Alex Kotlowitz: My intent with the book was to find a way to write about race in a manner that would engage readers. Everybody comes to the issue of race with such strong predispositions, such strong preconceptions, and such strong emotions, and I knew that I needed a compelling story that would not only engage readers but would also poke and prod them to think about themselves and those on the other side of the river just a little bit differently.

Peter from Sag Harbor, NY: What sort of legal processes did you have to go through to get permission to access the police records? It seems as though Jim Reeves was willing to help by letting you access the files of evidence from Eric's case.

Alex Kotlowitz: I had to file a Freedom of Information Act request, which sometimes is only a matter of formality, as it was here, or other times, it can be considerably more contentious.

Nicole from Ft. Lauderdale, FL: I know that before you wrote THERE ARE NO CHILDREN HERE, you reported for The Wall Street Journal. What is your background? Did you ever envision that you would be doing what you are today?

Alex Kotlowitz: Let me tell you a little bit about myself. I grew up in Manhattan in a neighborhood that was diverse not only by race but also by class, and only in hindsight do I now realize not only how fortunate I was but also how unusual an experience I had, and so I know those years certainly helped shape my view of the world. Also, when I was 19, I dropped out of college for a year and spent a year working at a settlement house on the south side of Atlanta, in a neighborhood which at the time was the second-poorest census tract in the country. It was my first intimate exposure to that kind of deep urban poverty, and it was an experience which forever informed me. I didn't realize that I wanted to become a journalist or writer until after college, and then my first job was at a small alternative weekly in Lansing, Michigan, and while I did not particularly get along with the people who ran it, I did learn in the eight months I was there that this is what I wanted to do. After that I freelanced for five years for various magazines, for National Public Radio, and for the MacNeil/Lehrer Newshour. I desperately wanted tto work for a newspaper, and after being rejected by about 20 places, I was able to convince, of all places, The Wall Street Journal to hire me. While at the Journal, I was able to carve out a niche at the paper writing about race and poverty, and I was able to do so with the full support of the papers' editors.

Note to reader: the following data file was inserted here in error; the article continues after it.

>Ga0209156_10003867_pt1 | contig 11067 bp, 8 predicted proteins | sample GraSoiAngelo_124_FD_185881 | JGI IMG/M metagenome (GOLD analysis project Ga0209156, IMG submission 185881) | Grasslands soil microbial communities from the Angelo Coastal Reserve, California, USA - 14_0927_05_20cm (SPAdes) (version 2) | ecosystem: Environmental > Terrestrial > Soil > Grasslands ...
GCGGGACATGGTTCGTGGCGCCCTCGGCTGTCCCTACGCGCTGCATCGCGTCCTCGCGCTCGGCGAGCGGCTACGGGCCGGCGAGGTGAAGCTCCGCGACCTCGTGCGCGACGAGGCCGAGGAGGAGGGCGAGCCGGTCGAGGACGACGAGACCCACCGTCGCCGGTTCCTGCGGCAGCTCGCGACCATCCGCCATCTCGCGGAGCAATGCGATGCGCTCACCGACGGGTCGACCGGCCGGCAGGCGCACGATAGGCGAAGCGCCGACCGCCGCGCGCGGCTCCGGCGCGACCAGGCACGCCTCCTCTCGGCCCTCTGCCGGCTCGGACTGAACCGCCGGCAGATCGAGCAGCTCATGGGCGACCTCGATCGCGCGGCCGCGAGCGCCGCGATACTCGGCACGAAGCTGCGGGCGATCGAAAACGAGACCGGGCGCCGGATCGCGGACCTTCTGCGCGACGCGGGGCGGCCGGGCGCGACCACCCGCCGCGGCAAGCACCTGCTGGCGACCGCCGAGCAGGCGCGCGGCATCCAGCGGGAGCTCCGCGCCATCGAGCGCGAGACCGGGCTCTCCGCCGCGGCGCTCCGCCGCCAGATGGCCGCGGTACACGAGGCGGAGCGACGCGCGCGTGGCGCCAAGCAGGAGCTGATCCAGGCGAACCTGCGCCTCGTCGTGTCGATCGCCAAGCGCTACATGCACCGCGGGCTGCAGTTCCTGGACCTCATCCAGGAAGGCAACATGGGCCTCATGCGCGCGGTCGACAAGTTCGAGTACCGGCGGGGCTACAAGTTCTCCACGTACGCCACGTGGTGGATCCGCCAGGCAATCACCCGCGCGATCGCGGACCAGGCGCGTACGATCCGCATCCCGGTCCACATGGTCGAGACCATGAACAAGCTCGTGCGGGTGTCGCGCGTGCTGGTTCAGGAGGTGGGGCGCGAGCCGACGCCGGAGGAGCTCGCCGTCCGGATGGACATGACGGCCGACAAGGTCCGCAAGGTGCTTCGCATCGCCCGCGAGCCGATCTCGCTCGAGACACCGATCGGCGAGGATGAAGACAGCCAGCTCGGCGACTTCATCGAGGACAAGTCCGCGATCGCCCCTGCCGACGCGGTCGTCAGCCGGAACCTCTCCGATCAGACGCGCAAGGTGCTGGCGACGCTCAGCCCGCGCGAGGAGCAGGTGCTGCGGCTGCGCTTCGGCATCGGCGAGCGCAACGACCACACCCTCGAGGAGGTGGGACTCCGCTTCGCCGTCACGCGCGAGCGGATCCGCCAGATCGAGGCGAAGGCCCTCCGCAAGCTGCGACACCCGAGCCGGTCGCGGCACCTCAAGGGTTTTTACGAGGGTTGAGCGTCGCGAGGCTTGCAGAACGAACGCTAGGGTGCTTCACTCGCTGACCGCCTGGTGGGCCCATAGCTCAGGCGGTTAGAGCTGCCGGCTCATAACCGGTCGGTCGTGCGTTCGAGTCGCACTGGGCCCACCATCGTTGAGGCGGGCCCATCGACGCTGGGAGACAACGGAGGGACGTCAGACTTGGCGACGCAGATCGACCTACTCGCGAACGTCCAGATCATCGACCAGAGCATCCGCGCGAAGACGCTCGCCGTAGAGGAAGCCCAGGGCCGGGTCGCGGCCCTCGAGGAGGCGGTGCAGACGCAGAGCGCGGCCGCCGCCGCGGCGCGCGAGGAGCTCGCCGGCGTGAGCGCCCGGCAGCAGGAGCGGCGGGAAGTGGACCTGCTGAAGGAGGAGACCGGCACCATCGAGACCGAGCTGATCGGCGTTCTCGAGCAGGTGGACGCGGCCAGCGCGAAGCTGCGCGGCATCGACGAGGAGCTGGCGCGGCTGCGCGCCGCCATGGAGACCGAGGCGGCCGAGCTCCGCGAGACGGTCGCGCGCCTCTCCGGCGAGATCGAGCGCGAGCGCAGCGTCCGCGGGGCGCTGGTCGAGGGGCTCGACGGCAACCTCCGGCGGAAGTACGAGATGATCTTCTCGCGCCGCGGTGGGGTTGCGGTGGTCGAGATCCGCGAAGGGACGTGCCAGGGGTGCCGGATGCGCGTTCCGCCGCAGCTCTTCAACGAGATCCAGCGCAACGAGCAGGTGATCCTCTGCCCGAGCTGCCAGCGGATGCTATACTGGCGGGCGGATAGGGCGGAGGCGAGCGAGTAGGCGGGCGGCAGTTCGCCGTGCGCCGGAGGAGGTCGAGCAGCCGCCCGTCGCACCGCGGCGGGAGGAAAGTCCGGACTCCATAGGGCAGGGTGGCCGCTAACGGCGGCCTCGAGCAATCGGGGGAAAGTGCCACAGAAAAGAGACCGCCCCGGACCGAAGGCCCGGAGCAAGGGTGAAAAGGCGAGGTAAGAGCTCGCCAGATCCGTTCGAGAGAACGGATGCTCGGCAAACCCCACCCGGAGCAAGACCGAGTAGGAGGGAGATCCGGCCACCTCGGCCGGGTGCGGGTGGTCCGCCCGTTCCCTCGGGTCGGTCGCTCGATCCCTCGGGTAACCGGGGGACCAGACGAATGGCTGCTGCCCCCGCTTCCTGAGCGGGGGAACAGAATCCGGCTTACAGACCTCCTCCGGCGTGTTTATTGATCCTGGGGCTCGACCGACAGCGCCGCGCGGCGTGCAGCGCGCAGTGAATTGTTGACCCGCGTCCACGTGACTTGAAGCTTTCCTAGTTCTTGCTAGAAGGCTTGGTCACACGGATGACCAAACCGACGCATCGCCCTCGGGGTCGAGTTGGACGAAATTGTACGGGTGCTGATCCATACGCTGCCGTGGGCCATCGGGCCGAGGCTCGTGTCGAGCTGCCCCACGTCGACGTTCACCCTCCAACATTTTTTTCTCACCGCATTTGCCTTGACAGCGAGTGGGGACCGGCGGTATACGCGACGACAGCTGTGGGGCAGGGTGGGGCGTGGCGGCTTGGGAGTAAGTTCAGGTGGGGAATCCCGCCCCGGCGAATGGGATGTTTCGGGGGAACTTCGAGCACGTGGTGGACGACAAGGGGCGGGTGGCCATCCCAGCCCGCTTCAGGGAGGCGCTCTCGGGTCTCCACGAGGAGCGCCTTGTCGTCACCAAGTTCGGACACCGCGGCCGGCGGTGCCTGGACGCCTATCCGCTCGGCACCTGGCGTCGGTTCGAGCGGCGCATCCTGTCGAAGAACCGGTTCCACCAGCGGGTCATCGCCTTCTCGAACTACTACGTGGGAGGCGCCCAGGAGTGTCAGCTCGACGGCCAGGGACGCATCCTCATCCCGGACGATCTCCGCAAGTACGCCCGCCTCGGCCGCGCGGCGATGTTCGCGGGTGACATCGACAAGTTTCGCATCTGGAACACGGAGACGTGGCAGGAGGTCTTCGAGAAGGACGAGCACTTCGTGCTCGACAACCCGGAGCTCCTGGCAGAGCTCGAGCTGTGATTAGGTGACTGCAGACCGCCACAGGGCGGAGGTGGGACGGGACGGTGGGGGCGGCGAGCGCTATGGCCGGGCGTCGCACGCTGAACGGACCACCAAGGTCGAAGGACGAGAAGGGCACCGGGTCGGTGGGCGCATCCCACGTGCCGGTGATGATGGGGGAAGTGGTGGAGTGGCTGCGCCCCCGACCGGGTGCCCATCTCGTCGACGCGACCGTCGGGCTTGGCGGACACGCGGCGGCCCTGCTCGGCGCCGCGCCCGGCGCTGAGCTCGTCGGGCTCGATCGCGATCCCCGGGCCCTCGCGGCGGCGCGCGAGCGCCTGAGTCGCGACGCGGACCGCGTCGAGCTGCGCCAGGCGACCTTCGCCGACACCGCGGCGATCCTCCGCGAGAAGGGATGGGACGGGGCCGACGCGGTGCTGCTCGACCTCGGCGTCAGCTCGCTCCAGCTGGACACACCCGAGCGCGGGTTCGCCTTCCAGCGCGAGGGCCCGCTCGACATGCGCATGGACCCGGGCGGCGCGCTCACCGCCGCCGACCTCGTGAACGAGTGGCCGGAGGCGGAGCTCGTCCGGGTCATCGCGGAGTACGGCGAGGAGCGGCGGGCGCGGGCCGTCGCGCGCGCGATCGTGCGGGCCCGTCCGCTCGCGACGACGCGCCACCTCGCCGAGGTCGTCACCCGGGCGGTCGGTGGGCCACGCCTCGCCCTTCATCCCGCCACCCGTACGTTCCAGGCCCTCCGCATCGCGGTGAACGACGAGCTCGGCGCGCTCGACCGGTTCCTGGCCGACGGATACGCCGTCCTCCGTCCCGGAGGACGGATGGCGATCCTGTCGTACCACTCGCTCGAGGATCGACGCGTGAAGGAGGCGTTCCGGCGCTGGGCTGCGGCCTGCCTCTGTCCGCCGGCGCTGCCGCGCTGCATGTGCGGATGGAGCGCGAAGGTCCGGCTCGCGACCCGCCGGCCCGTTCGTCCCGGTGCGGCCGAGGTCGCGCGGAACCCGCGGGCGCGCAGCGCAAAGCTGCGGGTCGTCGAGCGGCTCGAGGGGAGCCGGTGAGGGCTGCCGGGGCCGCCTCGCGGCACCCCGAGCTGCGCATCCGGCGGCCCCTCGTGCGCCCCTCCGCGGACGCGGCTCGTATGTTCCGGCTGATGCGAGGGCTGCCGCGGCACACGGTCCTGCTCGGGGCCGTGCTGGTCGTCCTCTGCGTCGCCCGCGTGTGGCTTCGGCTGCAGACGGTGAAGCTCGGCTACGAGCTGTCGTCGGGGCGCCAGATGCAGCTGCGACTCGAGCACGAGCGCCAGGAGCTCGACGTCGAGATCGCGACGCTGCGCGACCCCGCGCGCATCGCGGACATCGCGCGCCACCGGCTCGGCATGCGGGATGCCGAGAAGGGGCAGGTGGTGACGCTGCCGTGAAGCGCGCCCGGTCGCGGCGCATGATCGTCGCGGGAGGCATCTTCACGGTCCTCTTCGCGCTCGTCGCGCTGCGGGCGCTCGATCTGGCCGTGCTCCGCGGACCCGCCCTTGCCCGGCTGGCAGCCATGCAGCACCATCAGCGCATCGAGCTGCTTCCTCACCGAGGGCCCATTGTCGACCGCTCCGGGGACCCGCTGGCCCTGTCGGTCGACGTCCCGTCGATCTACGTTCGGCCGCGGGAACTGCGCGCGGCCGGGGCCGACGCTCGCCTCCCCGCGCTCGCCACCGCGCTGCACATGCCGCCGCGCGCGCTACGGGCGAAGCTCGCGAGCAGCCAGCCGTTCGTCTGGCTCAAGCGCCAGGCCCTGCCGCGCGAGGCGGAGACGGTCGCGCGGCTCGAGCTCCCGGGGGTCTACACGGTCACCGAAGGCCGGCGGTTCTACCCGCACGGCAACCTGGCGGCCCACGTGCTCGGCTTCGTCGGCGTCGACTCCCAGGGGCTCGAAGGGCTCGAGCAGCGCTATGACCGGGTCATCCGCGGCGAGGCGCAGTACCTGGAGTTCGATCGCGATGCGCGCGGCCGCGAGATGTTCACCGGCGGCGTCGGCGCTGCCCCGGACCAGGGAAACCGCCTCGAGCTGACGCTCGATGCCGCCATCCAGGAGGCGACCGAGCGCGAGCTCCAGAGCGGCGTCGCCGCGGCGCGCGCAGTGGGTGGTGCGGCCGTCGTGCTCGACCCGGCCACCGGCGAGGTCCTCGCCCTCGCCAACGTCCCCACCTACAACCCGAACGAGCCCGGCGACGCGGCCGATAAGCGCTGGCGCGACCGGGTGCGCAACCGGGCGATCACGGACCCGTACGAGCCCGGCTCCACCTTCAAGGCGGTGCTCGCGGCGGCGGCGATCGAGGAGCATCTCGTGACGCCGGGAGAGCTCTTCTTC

Megan from Charlotte, NC: To what extent are you an outsider as a journalist? Yes, you observe, but don't you, as a storyteller, have some power to chronicle a life and maybe teach your audience something? Thanks for taking my question!

Alex Kotlowitz: Absolutely. My hope is that my writing will not only provide an aperture onto parts of our country that we otherwise might not venture, but also ultimately to inform people's view of the world. And while I am always an outsider, it doesn't mean that, in the end, I don't build very real and sometimes intimate connetions with the people I write about.

Jenni from Charleston, SC: Can you recommend other books on contemporary race issues in America?

Alex Kotlowitz: Sure, I would highly recommend a book by Melissa Faye Greene, called PRAYING FOR SHEETROCK, and Sam Friedman's UPON THIS ROCK. Both are works of narrative nonfiction. I also find the writing of Henry Louis Gates extraordinarily provocative, and of course there are writers like Toni Morrison, who won't let us forget our histories.